The best French Onion Soup Recipe starts with the right onions and develops a hearty broth. Topped with cheesy toast.
I recently ordered a bowl of French Onion Soup at a favorite local pub that for years has been known for theirs. What I got was a thick layer of melted cheese on a slice of bread that had soaked up most of the broth underneath with a scant serving of onions. Maybe it was just a bad night, but I was left unsatisfied… and this experience sent me on a mission: Find the best French onion soup recipe that I can make at home. After some trial, error, and disappointment, success is mine. Also,French Onion Soup is an excellent recipe to master, being one of the classics for a pleasing meal.
This recipe comes from America’s Test Kitchen and I should have just gone there first. They do all the research; testing several types of onions as well as coming up with the best cooking methods. I mean, they are the TEST kitchen. The success of this recipe is based on creating a deep, crusty caramelization with the onions, also known as fond. After following this recipe (courtesy of Christopher Kimball’s house guest from France), this is the best French onion soup I’ve tasted.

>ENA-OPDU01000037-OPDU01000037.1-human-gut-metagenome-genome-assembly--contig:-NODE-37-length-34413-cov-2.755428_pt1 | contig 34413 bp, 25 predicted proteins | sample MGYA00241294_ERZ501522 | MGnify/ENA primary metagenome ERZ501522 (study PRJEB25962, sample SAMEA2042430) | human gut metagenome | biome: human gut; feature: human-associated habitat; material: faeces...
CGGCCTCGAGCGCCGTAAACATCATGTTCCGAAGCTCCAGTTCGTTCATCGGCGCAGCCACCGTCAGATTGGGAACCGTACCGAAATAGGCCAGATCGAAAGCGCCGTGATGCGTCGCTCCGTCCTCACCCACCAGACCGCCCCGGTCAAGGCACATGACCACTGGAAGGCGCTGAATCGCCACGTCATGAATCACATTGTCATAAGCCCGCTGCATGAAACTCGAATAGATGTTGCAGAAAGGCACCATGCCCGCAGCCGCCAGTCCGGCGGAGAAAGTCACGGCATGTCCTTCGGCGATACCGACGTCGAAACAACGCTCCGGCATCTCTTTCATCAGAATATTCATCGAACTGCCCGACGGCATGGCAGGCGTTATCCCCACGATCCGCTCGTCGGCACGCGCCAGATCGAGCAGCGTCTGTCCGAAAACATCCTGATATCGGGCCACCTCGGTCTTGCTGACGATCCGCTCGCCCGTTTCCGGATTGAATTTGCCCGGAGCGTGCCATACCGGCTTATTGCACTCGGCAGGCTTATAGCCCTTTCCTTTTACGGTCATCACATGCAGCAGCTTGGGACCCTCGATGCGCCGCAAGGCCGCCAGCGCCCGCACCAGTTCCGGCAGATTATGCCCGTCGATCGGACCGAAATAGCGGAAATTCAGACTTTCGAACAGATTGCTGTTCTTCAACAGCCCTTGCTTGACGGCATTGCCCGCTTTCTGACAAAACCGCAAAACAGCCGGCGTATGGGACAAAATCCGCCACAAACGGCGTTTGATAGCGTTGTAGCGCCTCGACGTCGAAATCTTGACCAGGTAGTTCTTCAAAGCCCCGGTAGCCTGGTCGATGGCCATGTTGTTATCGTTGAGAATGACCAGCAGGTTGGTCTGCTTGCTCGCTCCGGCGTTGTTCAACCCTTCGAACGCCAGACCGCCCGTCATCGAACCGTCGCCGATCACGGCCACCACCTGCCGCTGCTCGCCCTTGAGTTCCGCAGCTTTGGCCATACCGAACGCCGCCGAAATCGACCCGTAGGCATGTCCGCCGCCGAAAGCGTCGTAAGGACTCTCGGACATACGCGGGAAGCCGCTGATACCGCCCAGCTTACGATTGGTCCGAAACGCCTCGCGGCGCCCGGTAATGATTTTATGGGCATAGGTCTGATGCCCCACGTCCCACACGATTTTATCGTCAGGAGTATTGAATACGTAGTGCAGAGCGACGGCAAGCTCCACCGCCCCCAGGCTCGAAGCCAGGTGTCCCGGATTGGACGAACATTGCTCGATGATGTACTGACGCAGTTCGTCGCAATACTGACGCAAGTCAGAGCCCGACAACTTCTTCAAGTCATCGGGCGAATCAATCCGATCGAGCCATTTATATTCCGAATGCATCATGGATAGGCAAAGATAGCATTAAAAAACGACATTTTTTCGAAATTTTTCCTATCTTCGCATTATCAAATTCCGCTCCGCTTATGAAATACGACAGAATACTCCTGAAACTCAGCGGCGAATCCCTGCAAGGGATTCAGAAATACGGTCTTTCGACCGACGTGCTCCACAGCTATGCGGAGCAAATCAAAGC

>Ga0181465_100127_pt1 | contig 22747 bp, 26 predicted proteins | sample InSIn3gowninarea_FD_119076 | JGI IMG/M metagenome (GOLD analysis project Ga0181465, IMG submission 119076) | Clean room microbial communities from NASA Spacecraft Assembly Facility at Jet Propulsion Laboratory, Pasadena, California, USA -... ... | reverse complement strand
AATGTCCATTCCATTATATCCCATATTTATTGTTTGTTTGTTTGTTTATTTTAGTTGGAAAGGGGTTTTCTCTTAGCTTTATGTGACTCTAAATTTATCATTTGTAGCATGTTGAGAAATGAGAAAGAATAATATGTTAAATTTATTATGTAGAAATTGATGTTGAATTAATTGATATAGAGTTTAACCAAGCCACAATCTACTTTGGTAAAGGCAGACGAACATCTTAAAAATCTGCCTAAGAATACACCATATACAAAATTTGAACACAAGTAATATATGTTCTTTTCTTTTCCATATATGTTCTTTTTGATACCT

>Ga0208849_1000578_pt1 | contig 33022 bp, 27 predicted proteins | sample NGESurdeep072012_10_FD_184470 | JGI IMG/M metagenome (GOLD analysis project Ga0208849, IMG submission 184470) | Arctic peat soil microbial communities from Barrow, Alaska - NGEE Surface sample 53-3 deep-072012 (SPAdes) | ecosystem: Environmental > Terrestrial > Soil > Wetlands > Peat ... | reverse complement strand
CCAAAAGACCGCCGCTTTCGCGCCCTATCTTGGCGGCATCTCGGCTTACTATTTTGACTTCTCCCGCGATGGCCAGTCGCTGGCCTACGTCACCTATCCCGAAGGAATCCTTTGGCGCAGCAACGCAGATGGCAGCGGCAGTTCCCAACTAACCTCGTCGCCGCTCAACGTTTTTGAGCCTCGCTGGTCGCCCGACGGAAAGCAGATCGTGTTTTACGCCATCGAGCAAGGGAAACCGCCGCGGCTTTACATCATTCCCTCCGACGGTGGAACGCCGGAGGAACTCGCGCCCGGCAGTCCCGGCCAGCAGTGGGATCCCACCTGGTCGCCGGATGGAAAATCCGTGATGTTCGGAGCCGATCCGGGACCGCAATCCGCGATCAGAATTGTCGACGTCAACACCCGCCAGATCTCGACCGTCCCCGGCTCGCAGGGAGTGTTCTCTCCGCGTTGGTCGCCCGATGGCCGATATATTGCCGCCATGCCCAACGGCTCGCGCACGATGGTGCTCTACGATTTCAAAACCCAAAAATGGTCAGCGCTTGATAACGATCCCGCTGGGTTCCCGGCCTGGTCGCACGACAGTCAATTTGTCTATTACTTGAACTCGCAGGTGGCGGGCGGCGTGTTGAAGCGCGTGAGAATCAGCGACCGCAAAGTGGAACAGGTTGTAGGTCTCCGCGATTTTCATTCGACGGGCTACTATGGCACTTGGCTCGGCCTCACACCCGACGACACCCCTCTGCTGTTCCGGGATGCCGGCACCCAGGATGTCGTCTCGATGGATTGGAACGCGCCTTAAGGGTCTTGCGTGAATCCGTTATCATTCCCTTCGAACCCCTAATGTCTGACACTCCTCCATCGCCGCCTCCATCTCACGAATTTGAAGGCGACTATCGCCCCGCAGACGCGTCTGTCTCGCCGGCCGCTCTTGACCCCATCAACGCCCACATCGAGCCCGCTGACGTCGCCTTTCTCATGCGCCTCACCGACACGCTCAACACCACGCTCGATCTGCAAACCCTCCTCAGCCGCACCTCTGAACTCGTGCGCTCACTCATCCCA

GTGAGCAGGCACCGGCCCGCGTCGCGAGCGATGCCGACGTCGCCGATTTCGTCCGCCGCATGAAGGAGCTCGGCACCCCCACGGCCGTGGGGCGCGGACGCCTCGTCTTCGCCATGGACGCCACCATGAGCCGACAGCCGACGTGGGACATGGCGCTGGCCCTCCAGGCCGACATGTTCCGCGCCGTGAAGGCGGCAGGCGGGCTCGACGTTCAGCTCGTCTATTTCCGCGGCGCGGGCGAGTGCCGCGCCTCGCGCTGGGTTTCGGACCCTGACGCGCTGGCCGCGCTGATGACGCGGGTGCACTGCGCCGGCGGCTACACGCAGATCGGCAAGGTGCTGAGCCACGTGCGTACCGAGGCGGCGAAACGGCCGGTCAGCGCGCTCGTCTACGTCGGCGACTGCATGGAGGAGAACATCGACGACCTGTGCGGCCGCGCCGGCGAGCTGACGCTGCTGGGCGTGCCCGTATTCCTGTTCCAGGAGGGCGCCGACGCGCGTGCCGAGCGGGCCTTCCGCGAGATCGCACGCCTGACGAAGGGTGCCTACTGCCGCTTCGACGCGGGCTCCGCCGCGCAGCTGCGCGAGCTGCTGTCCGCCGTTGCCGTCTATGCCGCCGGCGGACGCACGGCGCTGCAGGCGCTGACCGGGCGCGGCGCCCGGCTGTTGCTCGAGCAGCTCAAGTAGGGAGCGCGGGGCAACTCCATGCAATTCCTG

How to make French Onion Soup-
The recipe requires a bit of pre-planning but it’s extremely easy. You do need to start early, and monitor it periodically until the active hands-on portion during step three of the printable recipe.
Start with about six large yellow onions, sliced pole to pole. See note below on crying over your onions. Do not use sweet, white or red onions. They each have less than stellar results. So, nice round yellow onions it is for this recipe. After the onions are sliced (not too thinly), spray a heavy bottomed pot (at least a 7 quart size) with cooking spray (cast iron is what I use), place butter in the bottom and fill it with your onions. You will add a bit of salt here to help sweat the onions. Cover and cook in a 400 degree oven for an hour. Your house will start to smell amazing right about now.